Model Number: 6904
Caliber: .243 Win.
Stock: Black Composite
Finish: Matte Black
Sights: None-Bases Supplied
Weight: 6.25 lbs.
Barrel Length: 22.00"
Overall Length: 42.00"
Material: Alloy Steel
Length of Pull: 13.75"
Twist: 1:9" RH Grooves: 6
Capacity: 4
Suggested Retail: $449.00

The Ruger American has a couple of features not found on other entry level rifles. In particular, the American has a rotary magazine, molded-in bedding blocks called “Power Bedding,” and an adjustable trigger designated as the “Ruger Marksman Adjustable Trigger.” The American comes with Weaver style bases, but no rings. I quickly decided to mount a Burris Fullfield E1 2-7 x 35mm scope with Warne Maxima “low” rings. It is appropriate for this rifle and looks great as well.

Ringed and scoped up, my American weighs right at 7.5 pounds. Out of the box, the trigger broke at an extremely crisp 4.5 lbs. On the heavy side, but remarkably glass-break crisp with no crisp. It is adjustable from 3 – 5 pounds, as advertised by Ruger. The exact adjustment will of course vary in a mass-produced gun. My example went down to just under 3.5 lbs., a reasonable hunting trigger. Next order of business was heading off to the range for some preliminary shooting.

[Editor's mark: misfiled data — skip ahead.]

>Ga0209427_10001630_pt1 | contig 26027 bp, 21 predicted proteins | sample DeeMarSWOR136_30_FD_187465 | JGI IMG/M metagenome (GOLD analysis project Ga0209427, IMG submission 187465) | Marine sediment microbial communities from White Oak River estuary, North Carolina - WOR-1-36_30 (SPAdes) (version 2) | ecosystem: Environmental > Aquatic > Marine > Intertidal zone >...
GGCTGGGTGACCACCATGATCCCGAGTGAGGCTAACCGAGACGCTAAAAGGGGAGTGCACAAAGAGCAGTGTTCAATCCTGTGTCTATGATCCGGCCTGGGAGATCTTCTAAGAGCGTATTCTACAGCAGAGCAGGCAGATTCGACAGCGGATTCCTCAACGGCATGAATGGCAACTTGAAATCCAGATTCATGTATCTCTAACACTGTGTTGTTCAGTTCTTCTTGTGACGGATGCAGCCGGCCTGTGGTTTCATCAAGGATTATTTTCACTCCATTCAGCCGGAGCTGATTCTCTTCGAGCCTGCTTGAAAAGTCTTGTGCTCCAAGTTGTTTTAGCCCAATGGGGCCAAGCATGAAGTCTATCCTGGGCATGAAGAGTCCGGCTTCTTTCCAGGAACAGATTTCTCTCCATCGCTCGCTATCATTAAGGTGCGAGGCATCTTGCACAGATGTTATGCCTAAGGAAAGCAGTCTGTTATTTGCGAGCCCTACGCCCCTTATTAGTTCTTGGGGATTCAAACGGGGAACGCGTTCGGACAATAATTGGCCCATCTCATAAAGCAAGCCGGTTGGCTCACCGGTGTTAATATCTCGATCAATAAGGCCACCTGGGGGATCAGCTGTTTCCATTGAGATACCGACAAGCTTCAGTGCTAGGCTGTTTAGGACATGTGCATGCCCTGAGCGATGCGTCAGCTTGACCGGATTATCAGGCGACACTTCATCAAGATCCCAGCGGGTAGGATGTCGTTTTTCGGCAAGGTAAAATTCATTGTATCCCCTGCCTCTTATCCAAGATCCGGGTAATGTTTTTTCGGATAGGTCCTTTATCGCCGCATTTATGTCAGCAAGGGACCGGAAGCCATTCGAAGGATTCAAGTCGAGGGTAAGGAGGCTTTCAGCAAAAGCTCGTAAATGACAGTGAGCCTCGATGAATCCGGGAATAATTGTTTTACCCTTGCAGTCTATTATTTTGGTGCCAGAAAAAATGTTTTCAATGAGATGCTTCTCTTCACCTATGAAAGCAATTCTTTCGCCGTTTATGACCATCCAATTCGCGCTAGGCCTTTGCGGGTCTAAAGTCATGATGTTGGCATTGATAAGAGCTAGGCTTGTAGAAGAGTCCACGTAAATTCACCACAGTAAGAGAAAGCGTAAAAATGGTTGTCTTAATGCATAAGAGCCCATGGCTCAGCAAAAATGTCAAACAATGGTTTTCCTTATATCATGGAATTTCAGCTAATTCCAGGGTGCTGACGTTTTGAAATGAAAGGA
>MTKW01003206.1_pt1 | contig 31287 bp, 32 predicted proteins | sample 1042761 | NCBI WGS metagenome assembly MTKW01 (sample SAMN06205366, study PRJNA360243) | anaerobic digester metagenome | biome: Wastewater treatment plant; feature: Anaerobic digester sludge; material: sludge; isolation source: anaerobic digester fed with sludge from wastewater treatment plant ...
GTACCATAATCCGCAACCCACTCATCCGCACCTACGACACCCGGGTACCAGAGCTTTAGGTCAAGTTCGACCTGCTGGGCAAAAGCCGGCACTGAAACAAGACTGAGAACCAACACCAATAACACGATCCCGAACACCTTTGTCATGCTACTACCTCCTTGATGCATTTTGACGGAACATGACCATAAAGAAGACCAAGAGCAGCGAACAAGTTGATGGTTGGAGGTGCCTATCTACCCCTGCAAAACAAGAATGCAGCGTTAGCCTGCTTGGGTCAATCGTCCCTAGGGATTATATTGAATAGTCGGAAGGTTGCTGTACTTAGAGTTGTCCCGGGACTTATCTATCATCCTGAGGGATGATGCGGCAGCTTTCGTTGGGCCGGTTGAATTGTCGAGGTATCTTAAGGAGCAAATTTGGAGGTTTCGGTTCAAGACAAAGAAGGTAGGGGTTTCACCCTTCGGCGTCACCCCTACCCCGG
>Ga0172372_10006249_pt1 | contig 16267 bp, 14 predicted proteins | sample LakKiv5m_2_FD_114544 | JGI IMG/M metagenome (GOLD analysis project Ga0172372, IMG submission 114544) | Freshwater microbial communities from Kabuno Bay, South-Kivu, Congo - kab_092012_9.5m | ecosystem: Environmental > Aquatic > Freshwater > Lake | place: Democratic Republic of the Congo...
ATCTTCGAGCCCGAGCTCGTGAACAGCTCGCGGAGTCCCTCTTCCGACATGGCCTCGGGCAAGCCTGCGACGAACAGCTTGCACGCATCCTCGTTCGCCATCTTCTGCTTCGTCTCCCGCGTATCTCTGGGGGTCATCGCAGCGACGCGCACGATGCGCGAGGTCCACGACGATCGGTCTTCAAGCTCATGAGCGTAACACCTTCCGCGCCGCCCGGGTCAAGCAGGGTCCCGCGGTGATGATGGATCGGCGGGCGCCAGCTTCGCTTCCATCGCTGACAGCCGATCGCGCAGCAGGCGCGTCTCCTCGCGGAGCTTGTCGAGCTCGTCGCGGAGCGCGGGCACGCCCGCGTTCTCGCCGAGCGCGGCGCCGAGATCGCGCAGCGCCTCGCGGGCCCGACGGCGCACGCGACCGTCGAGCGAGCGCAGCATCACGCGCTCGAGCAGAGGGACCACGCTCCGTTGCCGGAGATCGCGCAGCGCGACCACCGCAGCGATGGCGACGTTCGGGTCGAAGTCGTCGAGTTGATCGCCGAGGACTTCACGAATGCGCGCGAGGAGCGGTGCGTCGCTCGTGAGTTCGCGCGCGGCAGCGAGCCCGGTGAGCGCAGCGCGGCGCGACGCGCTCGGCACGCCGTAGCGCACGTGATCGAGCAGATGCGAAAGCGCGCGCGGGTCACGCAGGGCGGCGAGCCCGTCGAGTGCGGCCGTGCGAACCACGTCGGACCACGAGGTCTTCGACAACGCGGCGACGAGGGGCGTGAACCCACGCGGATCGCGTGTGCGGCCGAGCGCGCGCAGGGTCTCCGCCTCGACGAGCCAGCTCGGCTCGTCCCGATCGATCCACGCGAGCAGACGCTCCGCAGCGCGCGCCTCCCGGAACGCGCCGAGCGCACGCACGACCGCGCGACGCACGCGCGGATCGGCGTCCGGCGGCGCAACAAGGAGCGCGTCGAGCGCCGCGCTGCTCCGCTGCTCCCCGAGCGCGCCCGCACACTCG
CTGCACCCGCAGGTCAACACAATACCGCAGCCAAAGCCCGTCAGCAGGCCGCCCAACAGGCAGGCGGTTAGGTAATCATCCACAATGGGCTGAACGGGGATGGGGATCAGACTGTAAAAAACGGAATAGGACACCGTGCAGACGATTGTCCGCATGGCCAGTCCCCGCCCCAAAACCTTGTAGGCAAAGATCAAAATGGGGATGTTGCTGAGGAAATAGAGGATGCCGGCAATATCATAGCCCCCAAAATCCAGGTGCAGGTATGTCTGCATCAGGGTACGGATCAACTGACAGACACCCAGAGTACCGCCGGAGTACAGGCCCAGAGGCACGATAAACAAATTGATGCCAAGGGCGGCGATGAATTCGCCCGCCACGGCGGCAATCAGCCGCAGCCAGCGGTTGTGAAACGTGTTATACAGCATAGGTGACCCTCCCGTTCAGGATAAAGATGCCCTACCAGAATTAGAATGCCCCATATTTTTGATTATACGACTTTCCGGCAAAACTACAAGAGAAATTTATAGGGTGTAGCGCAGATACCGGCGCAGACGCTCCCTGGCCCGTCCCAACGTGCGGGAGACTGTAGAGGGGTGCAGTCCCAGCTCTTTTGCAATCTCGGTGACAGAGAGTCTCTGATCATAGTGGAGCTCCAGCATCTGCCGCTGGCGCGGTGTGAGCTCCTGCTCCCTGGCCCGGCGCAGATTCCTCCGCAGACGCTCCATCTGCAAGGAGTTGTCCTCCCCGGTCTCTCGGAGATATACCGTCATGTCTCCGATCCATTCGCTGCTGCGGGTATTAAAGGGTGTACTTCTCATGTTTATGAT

For starters, I used the ammo I had on hand which happened to be Remington 80 grain R243W1 pointed soft point, with a published muzzle velocity of 2350 fps. As you might expect with a .243 Winchester, recoil was mild and it was effortless getting on the paper at 101 yards. What the American did with this ammo was print two shots within one half inch of each of other, then strung the third shot at least an inch or so away from the first two. This was eerily repeatable; it did the exact same thing four consecutive times. There is no such thing as truly ammunition-insensitive firearm, at least that I've experienced, so it will take a good deal more testing to find what this particular American likes specifically. I'll update this article accordingly.